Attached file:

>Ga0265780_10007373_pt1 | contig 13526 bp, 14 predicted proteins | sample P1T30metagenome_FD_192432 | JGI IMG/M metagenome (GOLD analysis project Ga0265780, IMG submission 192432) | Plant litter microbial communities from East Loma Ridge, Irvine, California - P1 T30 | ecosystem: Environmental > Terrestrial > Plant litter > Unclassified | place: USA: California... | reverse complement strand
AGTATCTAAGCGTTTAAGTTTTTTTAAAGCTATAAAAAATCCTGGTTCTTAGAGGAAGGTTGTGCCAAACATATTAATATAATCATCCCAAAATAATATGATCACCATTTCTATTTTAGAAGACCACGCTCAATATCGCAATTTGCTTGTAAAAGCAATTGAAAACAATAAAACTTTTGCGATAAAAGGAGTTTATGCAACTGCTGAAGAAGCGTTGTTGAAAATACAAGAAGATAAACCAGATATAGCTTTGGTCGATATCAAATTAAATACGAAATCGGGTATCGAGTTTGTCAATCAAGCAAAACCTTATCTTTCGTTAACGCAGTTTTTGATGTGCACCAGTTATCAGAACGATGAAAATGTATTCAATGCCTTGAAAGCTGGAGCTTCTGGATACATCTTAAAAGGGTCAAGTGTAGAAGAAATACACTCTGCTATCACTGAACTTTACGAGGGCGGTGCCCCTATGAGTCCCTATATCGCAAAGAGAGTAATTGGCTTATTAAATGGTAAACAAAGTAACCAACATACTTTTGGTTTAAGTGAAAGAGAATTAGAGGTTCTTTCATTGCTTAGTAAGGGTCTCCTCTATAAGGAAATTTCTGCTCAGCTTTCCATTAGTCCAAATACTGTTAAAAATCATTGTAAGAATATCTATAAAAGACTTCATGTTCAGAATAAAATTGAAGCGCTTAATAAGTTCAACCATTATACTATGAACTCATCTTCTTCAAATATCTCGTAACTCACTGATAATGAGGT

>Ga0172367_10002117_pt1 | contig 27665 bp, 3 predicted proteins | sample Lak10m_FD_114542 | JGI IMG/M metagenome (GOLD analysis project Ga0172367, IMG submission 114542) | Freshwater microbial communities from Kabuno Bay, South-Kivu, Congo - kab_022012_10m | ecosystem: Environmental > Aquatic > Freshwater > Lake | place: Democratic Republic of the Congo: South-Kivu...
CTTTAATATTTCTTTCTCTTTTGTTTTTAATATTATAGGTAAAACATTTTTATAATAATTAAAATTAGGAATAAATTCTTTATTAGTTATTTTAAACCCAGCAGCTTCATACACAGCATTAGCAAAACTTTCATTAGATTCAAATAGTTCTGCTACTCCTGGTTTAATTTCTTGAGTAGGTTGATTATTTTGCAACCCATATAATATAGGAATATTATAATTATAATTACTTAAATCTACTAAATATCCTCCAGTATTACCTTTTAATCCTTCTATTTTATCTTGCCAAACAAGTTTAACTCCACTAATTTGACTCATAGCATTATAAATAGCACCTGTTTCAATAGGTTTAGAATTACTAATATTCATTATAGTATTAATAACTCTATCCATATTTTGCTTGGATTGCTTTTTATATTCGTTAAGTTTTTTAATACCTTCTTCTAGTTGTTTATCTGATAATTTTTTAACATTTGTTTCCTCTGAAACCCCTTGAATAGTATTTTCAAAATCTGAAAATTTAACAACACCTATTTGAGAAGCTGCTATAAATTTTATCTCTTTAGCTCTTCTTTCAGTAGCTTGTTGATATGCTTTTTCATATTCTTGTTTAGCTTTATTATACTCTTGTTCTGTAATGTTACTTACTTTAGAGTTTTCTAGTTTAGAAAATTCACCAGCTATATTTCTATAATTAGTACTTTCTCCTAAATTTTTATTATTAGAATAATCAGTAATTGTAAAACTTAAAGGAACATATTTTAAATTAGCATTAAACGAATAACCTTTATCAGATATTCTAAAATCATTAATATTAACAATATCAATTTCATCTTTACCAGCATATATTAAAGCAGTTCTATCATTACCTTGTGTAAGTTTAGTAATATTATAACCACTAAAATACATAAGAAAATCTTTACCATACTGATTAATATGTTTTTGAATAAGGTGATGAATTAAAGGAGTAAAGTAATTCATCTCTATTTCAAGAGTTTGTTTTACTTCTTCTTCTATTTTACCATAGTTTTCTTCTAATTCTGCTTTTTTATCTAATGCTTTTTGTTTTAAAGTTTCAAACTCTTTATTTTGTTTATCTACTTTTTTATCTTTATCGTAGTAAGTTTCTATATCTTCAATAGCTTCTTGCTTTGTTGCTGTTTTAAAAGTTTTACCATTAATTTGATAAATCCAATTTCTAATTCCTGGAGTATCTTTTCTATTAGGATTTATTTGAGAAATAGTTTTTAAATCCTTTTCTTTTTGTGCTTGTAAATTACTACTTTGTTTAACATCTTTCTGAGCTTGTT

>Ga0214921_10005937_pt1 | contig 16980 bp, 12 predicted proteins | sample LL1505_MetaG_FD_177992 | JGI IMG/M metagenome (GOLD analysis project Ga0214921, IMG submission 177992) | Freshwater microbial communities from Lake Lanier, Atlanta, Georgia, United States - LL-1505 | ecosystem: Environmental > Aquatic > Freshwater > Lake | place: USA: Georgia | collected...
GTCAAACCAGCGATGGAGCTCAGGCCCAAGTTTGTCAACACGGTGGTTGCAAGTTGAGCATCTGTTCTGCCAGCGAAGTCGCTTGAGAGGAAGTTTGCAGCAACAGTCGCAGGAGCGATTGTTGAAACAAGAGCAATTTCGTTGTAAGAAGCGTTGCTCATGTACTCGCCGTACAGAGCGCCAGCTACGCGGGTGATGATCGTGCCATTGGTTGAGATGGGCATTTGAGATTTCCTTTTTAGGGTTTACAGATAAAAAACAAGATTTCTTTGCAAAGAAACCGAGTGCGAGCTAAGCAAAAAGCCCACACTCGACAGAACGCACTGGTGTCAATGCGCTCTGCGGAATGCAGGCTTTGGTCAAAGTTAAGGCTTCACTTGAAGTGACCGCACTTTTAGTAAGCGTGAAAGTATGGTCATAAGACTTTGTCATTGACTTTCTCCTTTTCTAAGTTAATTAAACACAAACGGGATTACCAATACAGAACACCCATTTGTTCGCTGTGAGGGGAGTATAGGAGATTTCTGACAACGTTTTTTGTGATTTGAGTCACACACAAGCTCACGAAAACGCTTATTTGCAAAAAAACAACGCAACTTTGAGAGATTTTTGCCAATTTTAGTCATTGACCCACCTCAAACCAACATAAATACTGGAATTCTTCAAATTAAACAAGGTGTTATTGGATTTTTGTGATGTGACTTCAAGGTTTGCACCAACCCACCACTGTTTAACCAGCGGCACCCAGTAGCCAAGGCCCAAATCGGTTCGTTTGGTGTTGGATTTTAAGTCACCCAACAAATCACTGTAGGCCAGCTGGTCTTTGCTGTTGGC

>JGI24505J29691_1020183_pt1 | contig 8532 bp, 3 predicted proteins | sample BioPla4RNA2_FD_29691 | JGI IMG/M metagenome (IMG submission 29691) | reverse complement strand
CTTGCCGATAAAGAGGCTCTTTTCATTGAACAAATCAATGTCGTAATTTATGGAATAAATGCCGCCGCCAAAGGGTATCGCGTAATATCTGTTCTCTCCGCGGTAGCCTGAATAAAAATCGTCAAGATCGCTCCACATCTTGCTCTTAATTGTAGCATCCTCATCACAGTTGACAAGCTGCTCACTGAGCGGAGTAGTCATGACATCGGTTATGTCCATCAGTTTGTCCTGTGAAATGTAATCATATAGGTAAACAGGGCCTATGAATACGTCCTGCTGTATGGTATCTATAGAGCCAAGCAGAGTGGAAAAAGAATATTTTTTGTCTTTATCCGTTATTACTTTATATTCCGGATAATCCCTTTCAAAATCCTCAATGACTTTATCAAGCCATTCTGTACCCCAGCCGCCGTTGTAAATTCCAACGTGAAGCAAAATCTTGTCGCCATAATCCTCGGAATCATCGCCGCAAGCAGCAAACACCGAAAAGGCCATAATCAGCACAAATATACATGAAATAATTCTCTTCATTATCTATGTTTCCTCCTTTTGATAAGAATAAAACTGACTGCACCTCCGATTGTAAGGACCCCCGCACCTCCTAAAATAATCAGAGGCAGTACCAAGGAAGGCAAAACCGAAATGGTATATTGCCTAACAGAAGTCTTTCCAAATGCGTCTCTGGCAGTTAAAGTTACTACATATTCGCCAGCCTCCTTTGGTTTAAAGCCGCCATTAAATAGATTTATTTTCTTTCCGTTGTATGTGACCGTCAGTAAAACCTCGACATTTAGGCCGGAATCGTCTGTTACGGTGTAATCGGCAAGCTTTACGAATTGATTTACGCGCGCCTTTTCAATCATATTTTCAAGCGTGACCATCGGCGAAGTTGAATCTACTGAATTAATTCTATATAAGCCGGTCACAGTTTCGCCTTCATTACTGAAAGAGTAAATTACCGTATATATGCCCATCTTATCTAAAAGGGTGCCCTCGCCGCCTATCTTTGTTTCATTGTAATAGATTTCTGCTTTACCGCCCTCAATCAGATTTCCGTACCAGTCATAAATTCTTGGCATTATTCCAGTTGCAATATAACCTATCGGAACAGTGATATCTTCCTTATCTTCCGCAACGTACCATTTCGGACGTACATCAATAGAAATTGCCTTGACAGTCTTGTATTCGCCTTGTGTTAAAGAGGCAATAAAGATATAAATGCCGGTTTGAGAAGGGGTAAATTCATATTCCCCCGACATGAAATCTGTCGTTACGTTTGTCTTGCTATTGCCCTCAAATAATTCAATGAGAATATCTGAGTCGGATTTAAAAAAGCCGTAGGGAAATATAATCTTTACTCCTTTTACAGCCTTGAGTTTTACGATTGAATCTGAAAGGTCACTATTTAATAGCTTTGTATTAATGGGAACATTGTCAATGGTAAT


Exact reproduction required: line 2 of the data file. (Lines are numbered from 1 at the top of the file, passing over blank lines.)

AGTATCTAAGCGTTTAAGTTTTTTTAAAGCTATAAAAAATCCTGGTTCTTAGAGGAAGGTTGTGCCAAACATATTAATATAATCATCCCAAAATAATATGATCACCATTTCTATTTTAGAAGACCACGCTCAATATCGCAATTTGCTTGTAAAAGCAATTGAAAACAATAAAACTTTTGCGATAAAAGGAGTTTATGCAACTGCTGAAGAAGCGTTGTTGAAAATACAAGAAGATAAACCAGATATAGCTTTGGTCGATATCAAATTAAATACGAAATCGGGTATCGAGTTTGTCAATCAAGCAAAACCTTATCTTTCGTTAACGCAGTTTTTGATGTGCACCAGTTATCAGAACGATGAAAATGTATTCAATGCCTTGAAAGCTGGAGCTTCTGGATACATCTTAAAAGGGTCAAGTGTAGAAGAAATACACTCTGCTATCACTGAACTTTACGAGGGCGGTGCCCCTATGAGTCCCTATATCGCAAAGAGAGTAATTGGCTTATTAAATGGTAAACAAAGTAACCAACATACTTTTGGTTTAAGTGAAAGAGAATTAGAGGTTCTTTCATTGCTTAGTAAGGGTCTCCTCTATAAGGAAATTTCTGCTCAGCTTTCCATTAGTCCAAATACTGTTAAAAATCATTGTAAGAATATCTATAAAAGACTTCATGTTCAGAATAAAATTGAAGCGCTTAATAAGTTCAACCATTATACTATGAACTCATCTTCTTCAAATATCTCGTAACTCACTGATAATGAGGT